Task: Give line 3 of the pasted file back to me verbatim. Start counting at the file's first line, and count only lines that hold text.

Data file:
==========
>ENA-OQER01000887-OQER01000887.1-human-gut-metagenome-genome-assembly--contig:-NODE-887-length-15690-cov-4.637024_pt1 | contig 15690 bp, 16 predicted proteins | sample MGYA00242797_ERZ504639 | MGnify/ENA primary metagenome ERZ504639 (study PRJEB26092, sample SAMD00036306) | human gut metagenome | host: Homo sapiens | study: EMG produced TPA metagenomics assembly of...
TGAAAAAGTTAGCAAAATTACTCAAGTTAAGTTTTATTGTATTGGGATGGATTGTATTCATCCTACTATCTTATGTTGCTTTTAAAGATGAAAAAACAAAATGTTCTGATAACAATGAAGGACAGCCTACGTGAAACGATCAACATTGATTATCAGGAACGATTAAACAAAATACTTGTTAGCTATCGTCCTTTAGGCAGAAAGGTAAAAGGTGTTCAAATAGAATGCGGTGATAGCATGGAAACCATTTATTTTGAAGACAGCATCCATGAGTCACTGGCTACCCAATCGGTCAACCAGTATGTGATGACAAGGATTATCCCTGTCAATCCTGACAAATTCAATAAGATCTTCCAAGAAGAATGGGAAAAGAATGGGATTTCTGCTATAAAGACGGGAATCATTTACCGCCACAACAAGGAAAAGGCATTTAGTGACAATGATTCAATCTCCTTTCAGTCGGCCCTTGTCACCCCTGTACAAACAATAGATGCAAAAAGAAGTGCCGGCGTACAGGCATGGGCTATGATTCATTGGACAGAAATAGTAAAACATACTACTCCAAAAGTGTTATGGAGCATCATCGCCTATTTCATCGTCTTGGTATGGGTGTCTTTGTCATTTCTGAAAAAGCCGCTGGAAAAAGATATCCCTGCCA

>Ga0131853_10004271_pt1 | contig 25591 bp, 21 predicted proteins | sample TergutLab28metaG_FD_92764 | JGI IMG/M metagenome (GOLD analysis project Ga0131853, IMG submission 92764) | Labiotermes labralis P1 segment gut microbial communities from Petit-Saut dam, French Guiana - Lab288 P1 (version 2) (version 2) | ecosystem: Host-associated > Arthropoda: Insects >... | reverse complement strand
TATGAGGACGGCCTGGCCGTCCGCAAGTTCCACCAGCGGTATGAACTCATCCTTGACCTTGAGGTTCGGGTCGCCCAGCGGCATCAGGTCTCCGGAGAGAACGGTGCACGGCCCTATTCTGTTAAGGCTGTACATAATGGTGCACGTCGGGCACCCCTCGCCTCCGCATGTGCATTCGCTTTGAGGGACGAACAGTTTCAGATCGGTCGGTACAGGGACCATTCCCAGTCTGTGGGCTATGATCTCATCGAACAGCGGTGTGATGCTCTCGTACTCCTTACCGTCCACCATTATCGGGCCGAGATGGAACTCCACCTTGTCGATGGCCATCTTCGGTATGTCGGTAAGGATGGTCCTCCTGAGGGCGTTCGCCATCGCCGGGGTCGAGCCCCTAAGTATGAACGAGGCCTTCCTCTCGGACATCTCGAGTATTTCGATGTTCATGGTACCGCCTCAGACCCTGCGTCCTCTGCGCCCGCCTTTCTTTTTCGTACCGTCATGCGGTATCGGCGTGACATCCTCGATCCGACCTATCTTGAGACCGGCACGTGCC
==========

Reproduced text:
>Ga0131853_10004271_pt1 | contig 25591 bp, 21 predicted proteins | sample TergutLab28metaG_FD_92764 | JGI IMG/M metagenome (GOLD analysis project Ga0131853, IMG submission 92764) | Labiotermes labralis P1 segment gut microbial communities from Petit-Saut dam, French Guiana - Lab288 P1 (version 2) (version 2) | ecosystem: Host-associated > Arthropoda: Insects >... | reverse complement strand